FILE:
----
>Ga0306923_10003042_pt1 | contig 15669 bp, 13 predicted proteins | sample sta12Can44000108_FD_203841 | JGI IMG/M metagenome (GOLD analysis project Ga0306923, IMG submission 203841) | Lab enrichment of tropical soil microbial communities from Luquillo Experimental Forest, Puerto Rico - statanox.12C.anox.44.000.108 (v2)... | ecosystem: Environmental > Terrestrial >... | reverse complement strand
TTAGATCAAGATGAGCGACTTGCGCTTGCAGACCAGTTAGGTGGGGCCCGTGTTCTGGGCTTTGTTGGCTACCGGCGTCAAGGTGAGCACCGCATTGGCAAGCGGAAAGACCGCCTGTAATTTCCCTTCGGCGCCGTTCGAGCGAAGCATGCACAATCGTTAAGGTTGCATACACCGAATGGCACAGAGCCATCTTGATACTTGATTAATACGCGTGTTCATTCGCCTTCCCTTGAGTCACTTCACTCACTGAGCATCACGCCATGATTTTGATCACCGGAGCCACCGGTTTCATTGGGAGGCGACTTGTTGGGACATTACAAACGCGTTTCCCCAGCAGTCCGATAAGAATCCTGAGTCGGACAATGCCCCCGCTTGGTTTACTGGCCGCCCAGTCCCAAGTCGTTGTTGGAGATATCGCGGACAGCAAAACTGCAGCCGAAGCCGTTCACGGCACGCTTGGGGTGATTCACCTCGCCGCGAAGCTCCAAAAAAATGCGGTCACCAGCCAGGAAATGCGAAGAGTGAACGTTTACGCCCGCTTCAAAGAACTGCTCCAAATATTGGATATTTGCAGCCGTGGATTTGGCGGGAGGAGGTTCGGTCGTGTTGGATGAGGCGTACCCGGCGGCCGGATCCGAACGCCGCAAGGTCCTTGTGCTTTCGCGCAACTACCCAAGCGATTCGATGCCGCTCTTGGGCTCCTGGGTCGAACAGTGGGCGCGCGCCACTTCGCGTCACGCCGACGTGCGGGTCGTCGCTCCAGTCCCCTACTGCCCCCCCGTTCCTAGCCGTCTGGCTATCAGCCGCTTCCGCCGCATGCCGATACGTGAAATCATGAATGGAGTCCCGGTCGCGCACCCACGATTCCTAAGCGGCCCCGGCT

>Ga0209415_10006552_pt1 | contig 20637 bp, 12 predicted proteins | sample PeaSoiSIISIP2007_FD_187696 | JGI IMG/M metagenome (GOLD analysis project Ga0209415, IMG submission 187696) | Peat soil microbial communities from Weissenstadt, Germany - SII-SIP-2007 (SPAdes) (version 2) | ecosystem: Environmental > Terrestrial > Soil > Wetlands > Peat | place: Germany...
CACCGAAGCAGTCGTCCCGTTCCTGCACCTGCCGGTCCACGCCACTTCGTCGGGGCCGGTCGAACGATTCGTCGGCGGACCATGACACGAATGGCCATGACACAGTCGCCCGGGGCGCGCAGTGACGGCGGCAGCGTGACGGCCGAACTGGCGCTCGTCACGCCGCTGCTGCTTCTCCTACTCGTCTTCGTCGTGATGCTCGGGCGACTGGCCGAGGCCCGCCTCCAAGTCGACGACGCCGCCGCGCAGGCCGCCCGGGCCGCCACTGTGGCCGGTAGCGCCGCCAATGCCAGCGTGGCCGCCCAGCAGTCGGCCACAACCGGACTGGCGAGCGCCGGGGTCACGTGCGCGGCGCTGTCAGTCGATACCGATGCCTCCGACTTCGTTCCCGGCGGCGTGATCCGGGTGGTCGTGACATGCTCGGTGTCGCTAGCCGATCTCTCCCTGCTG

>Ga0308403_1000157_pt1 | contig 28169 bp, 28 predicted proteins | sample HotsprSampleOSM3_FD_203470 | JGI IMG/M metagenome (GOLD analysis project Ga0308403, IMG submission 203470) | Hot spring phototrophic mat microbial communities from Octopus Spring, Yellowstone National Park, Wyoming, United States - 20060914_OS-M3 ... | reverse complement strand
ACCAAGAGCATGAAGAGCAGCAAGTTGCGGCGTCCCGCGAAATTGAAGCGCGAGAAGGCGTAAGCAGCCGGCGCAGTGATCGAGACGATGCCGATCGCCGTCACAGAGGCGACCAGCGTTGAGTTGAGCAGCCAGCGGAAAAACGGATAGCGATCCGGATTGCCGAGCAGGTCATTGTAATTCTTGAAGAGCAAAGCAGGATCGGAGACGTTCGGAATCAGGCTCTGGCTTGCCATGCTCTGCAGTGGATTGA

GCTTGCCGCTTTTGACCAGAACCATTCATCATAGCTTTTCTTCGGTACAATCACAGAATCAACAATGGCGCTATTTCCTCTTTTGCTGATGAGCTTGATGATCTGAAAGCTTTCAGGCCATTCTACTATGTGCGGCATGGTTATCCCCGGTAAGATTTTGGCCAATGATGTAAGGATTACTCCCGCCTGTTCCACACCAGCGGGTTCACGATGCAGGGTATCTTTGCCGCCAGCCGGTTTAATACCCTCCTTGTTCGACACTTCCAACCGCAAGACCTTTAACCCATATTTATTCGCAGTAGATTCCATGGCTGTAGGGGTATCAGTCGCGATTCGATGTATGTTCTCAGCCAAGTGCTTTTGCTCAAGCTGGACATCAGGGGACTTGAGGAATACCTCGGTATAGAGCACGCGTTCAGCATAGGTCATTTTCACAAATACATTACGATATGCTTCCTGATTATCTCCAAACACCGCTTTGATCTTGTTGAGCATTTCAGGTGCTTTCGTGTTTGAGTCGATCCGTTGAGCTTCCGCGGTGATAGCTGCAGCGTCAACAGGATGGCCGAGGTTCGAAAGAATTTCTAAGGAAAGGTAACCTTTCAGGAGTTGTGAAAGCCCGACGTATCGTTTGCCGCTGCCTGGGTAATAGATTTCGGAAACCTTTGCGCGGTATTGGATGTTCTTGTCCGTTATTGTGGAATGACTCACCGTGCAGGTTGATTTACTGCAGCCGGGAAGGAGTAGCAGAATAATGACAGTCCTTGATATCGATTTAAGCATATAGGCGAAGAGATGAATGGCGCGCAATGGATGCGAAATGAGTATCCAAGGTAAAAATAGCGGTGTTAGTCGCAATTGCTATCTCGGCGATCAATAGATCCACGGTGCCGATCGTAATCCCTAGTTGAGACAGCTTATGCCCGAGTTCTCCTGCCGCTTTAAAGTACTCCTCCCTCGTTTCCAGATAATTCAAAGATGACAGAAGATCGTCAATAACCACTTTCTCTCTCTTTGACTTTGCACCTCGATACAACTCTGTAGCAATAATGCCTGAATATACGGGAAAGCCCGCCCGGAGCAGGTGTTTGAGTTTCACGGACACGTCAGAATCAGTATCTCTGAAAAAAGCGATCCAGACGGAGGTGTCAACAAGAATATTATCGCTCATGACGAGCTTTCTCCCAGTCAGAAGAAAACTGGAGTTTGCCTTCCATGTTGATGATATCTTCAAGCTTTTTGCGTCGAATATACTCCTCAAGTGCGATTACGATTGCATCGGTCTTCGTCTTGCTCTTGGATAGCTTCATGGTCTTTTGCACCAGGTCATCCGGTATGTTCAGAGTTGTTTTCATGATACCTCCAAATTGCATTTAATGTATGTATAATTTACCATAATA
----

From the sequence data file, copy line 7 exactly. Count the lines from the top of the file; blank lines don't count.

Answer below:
GCTTGCCGCTTTTGACCAGAACCATTCATCATAGCTTTTCTTCGGTACAATCACAGAATCAACAATGGCGCTATTTCCTCTTTTGCTGATGAGCTTGATGATCTGAAAGCTTTCAGGCCATTCTACTATGTGCGGCATGGTTATCCCCGGTAAGATTTTGGCCAATGATGTAAGGATTACTCCCGCCTGTTCCACACCAGCGGGTTCACGATGCAGGGTATCTTTGCCGCCAGCCGGTTTAATACCCTCCTTGTTCGACACTTCCAACCGCAAGACCTTTAACCCATATTTATTCGCAGTAGATTCCATGGCTGTAGGGGTATCAGTCGCGATTCGATGTATGTTCTCAGCCAAGTGCTTTTGCTCAAGCTGGACATCAGGGGACTTGAGGAATACCTCGGTATAGAGCACGCGTTCAGCATAGGTCATTTTCACAAATACATTACGATATGCTTCCTGATTATCTCCAAACACCGCTTTGATCTTGTTGAGCATTTCAGGTGCTTTCGTGTTTGAGTCGATCCGTTGAGCTTCCGCGGTGATAGCTGCAGCGTCAACAGGATGGCCGAGGTTCGAAAGAATTTCTAAGGAAAGGTAACCTTTCAGGAGTTGTGAAAGCCCGACGTATCGTTTGCCGCTGCCTGGGTAATAGATTTCGGAAACCTTTGCGCGGTATTGGATGTTCTTGTCCGTTATTGTGGAATGACTCACCGTGCAGGTTGATTTACTGCAGCCGGGAAGGAGTAGCAGAATAATGACAGTCCTTGATATCGATTTAAGCATATAGGCGAAGAGATGAATGGCGCGCAATGGATGCGAAATGAGTATCCAAGGTAAAAATAGCGGTGTTAGTCGCAATTGCTATCTCGGCGATCAATAGATCCACGGTGCCGATCGTAATCCCTAGTTGAGACAGCTTATGCCCGAGTTCTCCTGCCGCTTTAAAGTACTCCTCCCTCGTTTCCAGATAATTCAAAGATGACAGAAGATCGTCAATAACCACTTTCTCTCTCTTTGACTTTGCACCTCGATACAACTCTGTAGCAATAATGCCTGAATATACGGGAAAGCCCGCCCGGAGCAGGTGTTTGAGTTTCACGGACACGTCAGAATCAGTATCTCTGAAAAAAGCGATCCAGACGGAGGTGTCAACAAGAATATTATCGCTCATGACGAGCTTTCTCCCAGTCAGAAGAAAACTGGAGTTTGCCTTCCATGTTGATGATATCTTCAAGCTTTTTGCGTCGAATATACTCCTCAAGTGCGATTACGATTGCATCGGTCTTCGTCTTGCTCTTGGATAGCTTCATGGTCTTTTGCACCAGGTCATCCGGTATGTTCAGAGTTGTTTTCATGATACCTCCAAATTGCATTTAATGTATGTATAATTTACCATAATA